The United Nations recently hosted its first Youth Climate Summit in New York, where young leaders from all across the world presented their viewpoints regarding the issue. Well-known activist Greta Thunberg addressed the summit, highlighting the need to take immediate action to combat climate change.
The UN Summit took place in the midst of a week-long worldwide climate strike that was inspired by Thunberg. A day before the summit, the 16-year-old participated in a climate strike in New York where 60,000 people took to the streets. “Yesterday, millions of people across the globe marched and demanded real climate action — especially young people… We showed that we are united and that we young people are unstoppable,” she said at the summit (Insider).
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Thunberg kept her remarks short, allowing other youngsters to get their voices heard. Jayathma Wickramanayake, the UN Secretary-General’s youth envoy, termed climate change the “defining issue” of modern times, pointing out that millions of youngsters across the world are already affected by it. Bruno Rodriguez, a climate activist from Argentina, wanted the use of fossil fuels to stop and accused big corporations of their role in the problem.
Komal Karishma Kumar, a climate activist from Fiji, criticized global leaders for being engaged in climate change treaties since 1992 and not achieving any significant reduction in greenhouse gas emissions. She warned that the youth will hold such leaders accountable and vote them out for their failure to address climate change.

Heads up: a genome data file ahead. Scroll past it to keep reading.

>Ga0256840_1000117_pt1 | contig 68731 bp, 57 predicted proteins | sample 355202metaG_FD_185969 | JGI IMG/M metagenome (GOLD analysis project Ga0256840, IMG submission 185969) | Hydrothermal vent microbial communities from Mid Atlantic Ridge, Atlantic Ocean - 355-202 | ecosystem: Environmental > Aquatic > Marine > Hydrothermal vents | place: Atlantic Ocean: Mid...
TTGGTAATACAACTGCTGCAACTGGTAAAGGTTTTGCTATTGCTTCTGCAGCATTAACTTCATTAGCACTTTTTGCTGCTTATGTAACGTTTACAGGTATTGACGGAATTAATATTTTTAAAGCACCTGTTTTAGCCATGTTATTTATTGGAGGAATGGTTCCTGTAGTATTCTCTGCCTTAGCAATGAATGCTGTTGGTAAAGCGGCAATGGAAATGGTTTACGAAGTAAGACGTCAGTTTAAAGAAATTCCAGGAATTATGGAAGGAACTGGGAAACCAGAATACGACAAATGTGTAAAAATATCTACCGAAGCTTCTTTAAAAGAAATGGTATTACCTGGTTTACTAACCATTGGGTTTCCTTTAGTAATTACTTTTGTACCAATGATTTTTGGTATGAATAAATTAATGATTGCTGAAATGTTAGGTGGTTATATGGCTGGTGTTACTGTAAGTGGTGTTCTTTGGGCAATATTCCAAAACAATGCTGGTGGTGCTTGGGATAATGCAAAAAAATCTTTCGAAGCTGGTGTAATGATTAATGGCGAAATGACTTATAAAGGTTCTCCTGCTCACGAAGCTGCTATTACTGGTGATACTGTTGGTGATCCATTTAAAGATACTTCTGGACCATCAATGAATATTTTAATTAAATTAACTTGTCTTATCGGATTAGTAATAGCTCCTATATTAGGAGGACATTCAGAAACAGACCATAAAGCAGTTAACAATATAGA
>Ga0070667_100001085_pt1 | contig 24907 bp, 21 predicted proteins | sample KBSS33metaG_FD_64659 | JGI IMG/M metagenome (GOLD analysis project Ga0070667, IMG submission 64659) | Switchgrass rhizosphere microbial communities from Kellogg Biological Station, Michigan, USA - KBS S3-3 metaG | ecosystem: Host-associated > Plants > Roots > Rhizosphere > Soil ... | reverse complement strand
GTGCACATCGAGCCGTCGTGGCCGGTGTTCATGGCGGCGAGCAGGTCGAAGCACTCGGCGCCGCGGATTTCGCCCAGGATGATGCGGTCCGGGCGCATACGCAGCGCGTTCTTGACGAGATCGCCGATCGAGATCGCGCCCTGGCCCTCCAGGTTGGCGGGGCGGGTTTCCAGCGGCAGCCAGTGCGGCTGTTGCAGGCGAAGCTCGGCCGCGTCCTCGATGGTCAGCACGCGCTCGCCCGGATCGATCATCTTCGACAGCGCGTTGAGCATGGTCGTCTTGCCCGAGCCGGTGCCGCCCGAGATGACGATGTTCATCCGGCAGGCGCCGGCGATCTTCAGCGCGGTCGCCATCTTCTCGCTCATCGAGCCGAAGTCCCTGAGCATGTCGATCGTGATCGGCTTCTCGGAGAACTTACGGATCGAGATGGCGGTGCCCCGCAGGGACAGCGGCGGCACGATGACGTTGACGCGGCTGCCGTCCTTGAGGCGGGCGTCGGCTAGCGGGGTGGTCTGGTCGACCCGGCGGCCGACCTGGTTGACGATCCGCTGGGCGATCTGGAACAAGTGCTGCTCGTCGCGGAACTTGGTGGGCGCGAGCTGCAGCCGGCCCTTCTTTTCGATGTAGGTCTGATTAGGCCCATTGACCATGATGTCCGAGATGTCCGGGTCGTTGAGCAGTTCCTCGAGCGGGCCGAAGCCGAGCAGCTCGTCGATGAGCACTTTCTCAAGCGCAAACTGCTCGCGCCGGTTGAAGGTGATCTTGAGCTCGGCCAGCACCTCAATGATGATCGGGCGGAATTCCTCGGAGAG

“Young people from different parts of the world are living in constant fear and climate anxiety, fearing the future, the uncertainty of a healthy life or life for their children at all… I do not want our future generations to submerge with our sinking islands,” she said in her speech (Daily Mail).
Antonio Guterres, the UN Secretary-General, encouraged youth to keep their activism on the issue strong and stated that his generation has failed in preserving the planet. Thunberg is expected to give a lengthy speech at the UN General Assembly’s Climate Change Summit. Previously, she had addressed the U.S. Congress on the issue, asking them to “unite behind science” and fight against climate change.
The ongoing climate strikes are poised to be the biggest mass protest on the issue. According to organizers, more than 4 million people have already taken part in the protest. In New York, about 1.1 million students were allowed permission by schools to join the strikes. Some of the biggest strikes took place in Berlin, London, and Melbourne, where over 100,000 people are estimated to have participated.
A notable exception was China, which is not surprising given that the government typically does not allow any protest that they think might snowball into a major event. “Chinese youth have their own methods… We also pay attention to the climate and we are also thinking deeply, interacting, taking action, and so many people are very conscientious on this issue,” Zheng Xiaowen of the China Youth Climate Action Network said to The Guardian.
The Indian capital of Delhi, which is one of the most polluted cities in the world, saw mass demonstrations. In Thailand, the climate strike saw the participation of 12-year-old Ralyn “Lilly” Satidtanasarn, who is popular for her role in campaigning against plastic use in her country.